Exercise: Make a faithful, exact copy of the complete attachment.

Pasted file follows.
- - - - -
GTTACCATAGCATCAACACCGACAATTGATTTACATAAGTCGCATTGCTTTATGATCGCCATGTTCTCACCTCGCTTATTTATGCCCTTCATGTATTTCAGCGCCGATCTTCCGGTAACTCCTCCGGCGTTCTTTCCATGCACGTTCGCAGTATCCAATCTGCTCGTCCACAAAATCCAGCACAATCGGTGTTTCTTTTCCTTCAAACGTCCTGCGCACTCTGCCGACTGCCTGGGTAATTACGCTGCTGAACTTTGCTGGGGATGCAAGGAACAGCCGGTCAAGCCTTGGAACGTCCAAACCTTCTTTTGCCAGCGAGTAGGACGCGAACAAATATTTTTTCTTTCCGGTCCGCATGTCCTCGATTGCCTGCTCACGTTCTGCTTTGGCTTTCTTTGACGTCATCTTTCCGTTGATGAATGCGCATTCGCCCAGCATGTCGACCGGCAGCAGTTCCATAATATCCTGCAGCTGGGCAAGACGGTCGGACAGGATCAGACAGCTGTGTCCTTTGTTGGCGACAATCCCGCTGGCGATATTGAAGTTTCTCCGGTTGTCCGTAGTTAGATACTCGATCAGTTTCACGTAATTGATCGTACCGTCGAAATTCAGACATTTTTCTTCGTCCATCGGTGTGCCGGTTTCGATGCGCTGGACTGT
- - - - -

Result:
GTTACCATAGCATCAACACCGACAATTGATTTACATAAGTCGCATTGCTTTATGATCGCCATGTTCTCACCTCGCTTATTTATGCCCTTCATGTATTTCAGCGCCGATCTTCCGGTAACTCCTCCGGCGTTCTTTCCATGCACGTTCGCAGTATCCAATCTGCTCGTCCACAAAATCCAGCACAATCGGTGTTTCTTTTCCTTCAAACGTCCTGCGCACTCTGCCGACTGCCTGGGTAATTACGCTGCTGAACTTTGCTGGGGATGCAAGGAACAGCCGGTCAAGCCTTGGAACGTCCAAACCTTCTTTTGCCAGCGAGTAGGACGCGAACAAATATTTTTTCTTTCCGGTCCGCATGTCCTCGATTGCCTGCTCACGTTCTGCTTTGGCTTTCTTTGACGTCATCTTTCCGTTGATGAATGCGCATTCGCCCAGCATGTCGACCGGCAGCAGTTCCATAATATCCTGCAGCTGGGCAAGACGGTCGGACAGGATCAGACAGCTGTGTCCTTTGTTGGCGACAATCCCGCTGGCGATATTGAAGTTTCTCCGGTTGTCCGTAGTTAGATACTCGATCAGTTTCACGTAATTGATCGTACCGTCGAAATTCAGACATTTTTCTTCGTCCATCGGTGTGCCGGTTTCGATGCGCTGGACTGT